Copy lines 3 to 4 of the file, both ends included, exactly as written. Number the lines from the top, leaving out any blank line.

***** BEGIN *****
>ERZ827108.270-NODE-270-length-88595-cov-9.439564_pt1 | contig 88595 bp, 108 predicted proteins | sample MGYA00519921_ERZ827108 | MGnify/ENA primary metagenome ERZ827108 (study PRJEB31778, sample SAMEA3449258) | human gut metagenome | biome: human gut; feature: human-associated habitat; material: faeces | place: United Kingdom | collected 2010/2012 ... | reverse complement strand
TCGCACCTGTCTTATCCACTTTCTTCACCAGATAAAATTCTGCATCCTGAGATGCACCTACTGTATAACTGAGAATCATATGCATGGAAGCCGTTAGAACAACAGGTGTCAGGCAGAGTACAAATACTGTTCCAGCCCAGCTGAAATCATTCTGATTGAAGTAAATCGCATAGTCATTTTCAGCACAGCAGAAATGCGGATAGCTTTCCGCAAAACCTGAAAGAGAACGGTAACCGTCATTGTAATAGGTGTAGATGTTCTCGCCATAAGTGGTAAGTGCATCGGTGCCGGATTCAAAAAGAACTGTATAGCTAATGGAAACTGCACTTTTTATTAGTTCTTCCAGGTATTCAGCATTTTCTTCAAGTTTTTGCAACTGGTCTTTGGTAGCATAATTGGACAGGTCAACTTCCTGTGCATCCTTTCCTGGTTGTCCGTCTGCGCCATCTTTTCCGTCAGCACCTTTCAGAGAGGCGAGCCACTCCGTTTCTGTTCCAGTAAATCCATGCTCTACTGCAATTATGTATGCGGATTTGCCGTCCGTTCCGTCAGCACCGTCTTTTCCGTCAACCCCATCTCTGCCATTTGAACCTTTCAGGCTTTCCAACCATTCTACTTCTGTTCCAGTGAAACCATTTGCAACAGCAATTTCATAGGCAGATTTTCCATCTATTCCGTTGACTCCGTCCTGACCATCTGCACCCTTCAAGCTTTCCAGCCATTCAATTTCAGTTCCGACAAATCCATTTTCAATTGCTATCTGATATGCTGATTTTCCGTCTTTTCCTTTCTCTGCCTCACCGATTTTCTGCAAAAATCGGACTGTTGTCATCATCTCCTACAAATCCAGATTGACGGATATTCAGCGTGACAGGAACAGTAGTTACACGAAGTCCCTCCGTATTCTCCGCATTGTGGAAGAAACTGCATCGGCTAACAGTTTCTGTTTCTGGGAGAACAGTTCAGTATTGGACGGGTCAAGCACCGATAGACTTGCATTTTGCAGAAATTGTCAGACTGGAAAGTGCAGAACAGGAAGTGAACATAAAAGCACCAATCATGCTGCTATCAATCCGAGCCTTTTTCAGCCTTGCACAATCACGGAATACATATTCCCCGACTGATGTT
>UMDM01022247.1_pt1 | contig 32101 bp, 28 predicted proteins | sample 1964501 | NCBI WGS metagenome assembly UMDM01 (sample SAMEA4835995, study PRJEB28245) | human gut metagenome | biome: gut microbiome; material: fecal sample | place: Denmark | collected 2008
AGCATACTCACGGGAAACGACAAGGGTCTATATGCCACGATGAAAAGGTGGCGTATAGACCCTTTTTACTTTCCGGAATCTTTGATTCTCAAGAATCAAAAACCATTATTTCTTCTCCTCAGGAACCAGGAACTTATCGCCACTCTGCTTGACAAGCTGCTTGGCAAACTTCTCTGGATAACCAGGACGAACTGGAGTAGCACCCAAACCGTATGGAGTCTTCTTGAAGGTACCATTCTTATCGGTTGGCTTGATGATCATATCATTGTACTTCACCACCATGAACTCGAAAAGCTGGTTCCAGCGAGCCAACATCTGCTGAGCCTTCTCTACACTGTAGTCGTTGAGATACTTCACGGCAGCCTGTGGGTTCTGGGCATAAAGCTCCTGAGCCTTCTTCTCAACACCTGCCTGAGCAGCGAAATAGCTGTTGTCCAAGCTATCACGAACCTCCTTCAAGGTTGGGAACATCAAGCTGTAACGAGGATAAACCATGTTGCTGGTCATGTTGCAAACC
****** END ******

>UMDM01022247.1_pt1 | contig 32101 bp, 28 predicted proteins | sample 1964501 | NCBI WGS metagenome assembly UMDM01 (sample SAMEA4835995, study PRJEB28245) | human gut metagenome | biome: gut microbiome; material: fecal sample | place: Denmark | collected 2008
AGCATACTCACGGGAAACGACAAGGGTCTATATGCCACGATGAAAAGGTGGCGTATAGACCCTTTTTACTTTCCGGAATCTTTGATTCTCAAGAATCAAAAACCATTATTTCTTCTCCTCAGGAACCAGGAACTTATCGCCACTCTGCTTGACAAGCTGCTTGGCAAACTTCTCTGGATAACCAGGACGAACTGGAGTAGCACCCAAACCGTATGGAGTCTTCTTGAAGGTACCATTCTTATCGGTTGGCTTGATGATCATATCATTGTACTTCACCACCATGAACTCGAAAAGCTGGTTCCAGCGAGCCAACATCTGCTGAGCCTTCTCTACACTGTAGTCGTTGAGATACTTCACGGCAGCCTGTGGGTTCTGGGCATAAAGCTCCTGAGCCTTCTTCTCAACACCTGCCTGAGCAGCGAAATAGCTGTTGTCCAAGCTATCACGAACCTCCTTCAAGGTTGGGAACATCAAGCTGTAACGAGGATAAACCATGTTGCTGGTCATGTTGCAAACC